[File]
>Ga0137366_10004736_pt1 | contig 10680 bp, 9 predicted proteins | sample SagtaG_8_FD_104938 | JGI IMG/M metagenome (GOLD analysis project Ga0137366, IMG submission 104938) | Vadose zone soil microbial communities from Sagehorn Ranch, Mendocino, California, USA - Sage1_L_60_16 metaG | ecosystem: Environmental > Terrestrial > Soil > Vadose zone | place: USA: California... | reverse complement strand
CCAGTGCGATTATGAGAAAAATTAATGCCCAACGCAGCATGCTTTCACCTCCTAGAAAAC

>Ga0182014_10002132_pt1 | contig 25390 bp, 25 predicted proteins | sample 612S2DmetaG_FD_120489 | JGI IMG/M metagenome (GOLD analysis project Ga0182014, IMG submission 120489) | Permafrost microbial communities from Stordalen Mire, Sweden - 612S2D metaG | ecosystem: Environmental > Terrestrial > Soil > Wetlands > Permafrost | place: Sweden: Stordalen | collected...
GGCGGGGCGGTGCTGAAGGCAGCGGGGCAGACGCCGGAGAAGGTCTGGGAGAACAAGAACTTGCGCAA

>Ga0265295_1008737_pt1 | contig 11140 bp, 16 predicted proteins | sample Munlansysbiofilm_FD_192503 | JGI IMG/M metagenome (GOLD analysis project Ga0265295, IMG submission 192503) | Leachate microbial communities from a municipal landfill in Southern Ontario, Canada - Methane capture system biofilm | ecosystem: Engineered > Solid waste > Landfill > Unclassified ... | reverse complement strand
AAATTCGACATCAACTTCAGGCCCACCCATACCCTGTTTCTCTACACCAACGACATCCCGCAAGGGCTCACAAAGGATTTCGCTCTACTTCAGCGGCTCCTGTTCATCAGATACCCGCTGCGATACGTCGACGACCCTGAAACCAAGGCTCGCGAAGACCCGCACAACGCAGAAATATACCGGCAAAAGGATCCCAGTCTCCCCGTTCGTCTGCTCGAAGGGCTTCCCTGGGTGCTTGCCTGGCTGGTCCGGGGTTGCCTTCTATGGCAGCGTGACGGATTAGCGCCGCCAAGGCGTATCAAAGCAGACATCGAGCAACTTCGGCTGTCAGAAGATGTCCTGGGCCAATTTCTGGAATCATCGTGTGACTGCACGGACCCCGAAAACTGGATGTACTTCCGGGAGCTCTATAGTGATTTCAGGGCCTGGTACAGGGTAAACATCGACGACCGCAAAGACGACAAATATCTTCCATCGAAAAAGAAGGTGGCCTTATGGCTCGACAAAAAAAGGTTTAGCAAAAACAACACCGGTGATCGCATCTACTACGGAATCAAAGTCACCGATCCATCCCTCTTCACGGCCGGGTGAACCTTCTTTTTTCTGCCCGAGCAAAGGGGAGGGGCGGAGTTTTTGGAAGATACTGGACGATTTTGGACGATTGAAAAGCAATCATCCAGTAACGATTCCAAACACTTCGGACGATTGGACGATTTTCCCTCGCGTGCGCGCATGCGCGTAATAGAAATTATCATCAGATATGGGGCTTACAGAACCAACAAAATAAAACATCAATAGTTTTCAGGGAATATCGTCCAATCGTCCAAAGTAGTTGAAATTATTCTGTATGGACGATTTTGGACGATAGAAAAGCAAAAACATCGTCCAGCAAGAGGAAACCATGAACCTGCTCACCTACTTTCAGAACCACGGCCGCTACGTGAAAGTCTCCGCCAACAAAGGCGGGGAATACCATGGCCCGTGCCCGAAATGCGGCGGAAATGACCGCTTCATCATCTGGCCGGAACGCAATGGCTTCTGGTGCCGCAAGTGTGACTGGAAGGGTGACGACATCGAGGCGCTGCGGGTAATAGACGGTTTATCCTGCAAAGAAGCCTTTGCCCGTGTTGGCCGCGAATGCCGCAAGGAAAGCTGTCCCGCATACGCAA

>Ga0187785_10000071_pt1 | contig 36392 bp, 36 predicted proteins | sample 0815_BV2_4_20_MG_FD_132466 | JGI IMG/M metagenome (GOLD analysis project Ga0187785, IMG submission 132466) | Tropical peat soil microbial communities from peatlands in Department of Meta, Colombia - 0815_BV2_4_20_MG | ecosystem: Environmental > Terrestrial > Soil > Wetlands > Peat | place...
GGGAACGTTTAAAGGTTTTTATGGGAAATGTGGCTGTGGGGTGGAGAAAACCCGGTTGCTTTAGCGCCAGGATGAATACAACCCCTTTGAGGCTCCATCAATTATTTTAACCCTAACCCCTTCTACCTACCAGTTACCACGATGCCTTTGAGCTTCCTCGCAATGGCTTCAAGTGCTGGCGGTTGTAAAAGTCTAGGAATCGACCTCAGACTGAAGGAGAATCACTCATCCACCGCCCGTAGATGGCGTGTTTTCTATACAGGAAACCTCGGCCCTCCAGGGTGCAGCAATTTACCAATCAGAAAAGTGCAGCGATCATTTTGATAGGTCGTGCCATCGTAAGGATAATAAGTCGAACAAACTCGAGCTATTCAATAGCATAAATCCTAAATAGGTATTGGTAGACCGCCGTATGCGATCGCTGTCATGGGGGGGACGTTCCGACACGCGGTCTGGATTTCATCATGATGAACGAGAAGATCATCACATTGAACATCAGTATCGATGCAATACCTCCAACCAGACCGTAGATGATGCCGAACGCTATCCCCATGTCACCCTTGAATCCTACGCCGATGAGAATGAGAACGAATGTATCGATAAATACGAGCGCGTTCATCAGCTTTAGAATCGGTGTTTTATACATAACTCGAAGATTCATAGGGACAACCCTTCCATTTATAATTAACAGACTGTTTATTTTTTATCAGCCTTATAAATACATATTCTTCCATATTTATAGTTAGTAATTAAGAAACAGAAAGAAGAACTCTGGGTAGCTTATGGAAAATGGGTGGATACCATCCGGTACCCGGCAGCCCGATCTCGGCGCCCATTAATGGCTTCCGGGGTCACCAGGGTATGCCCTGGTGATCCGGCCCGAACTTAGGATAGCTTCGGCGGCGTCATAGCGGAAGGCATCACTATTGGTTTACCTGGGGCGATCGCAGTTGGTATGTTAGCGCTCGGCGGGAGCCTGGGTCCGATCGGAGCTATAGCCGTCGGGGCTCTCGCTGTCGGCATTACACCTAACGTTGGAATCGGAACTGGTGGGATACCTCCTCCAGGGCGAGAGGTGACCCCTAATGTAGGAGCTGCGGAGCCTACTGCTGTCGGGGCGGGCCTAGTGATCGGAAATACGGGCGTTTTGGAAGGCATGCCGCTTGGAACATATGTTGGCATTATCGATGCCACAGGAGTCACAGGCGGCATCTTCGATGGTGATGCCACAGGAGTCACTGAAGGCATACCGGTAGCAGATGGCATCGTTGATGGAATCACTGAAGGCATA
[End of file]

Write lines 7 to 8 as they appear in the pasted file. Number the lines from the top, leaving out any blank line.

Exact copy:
>Ga0187785_10000071_pt1 | contig 36392 bp, 36 predicted proteins | sample 0815_BV2_4_20_MG_FD_132466 | JGI IMG/M metagenome (GOLD analysis project Ga0187785, IMG submission 132466) | Tropical peat soil microbial communities from peatlands in Department of Meta, Colombia - 0815_BV2_4_20_MG | ecosystem: Environmental > Terrestrial > Soil > Wetlands > Peat | place...
GGGAACGTTTAAAGGTTTTTATGGGAAATGTGGCTGTGGGGTGGAGAAAACCCGGTTGCTTTAGCGCCAGGATGAATACAACCCCTTTGAGGCTCCATCAATTATTTTAACCCTAACCCCTTCTACCTACCAGTTACCACGATGCCTTTGAGCTTCCTCGCAATGGCTTCAAGTGCTGGCGGTTGTAAAAGTCTAGGAATCGACCTCAGACTGAAGGAGAATCACTCATCCACCGCCCGTAGATGGCGTGTTTTCTATACAGGAAACCTCGGCCCTCCAGGGTGCAGCAATTTACCAATCAGAAAAGTGCAGCGATCATTTTGATAGGTCGTGCCATCGTAAGGATAATAAGTCGAACAAACTCGAGCTATTCAATAGCATAAATCCTAAATAGGTATTGGTAGACCGCCGTATGCGATCGCTGTCATGGGGGGGACGTTCCGACACGCGGTCTGGATTTCATCATGATGAACGAGAAGATCATCACATTGAACATCAGTATCGATGCAATACCTCCAACCAGACCGTAGATGATGCCGAACGCTATCCCCATGTCACCCTTGAATCCTACGCCGATGAGAATGAGAACGAATGTATCGATAAATACGAGCGCGTTCATCAGCTTTAGAATCGGTGTTTTATACATAACTCGAAGATTCATAGGGACAACCCTTCCATTTATAATTAACAGACTGTTTATTTTTTATCAGCCTTATAAATACATATTCTTCCATATTTATAGTTAGTAATTAAGAAACAGAAAGAAGAACTCTGGGTAGCTTATGGAAAATGGGTGGATACCATCCGGTACCCGGCAGCCCGATCTCGGCGCCCATTAATGGCTTCCGGGGTCACCAGGGTATGCCCTGGTGATCCGGCCCGAACTTAGGATAGCTTCGGCGGCGTCATAGCGGAAGGCATCACTATTGGTTTACCTGGGGCGATCGCAGTTGGTATGTTAGCGCTCGGCGGGAGCCTGGGTCCGATCGGAGCTATAGCCGTCGGGGCTCTCGCTGTCGGCATTACACCTAACGTTGGAATCGGAACTGGTGGGATACCTCCTCCAGGGCGAGAGGTGACCCCTAATGTAGGAGCTGCGGAGCCTACTGCTGTCGGGGCGGGCCTAGTGATCGGAAATACGGGCGTTTTGGAAGGCATGCCGCTTGGAACATATGTTGGCATTATCGATGCCACAGGAGTCACAGGCGGCATCTTCGATGGTGATGCCACAGGAGTCACTGAAGGCATACCGGTAGCAGATGGCATCGTTGATGGAATCACTGAAGGCATA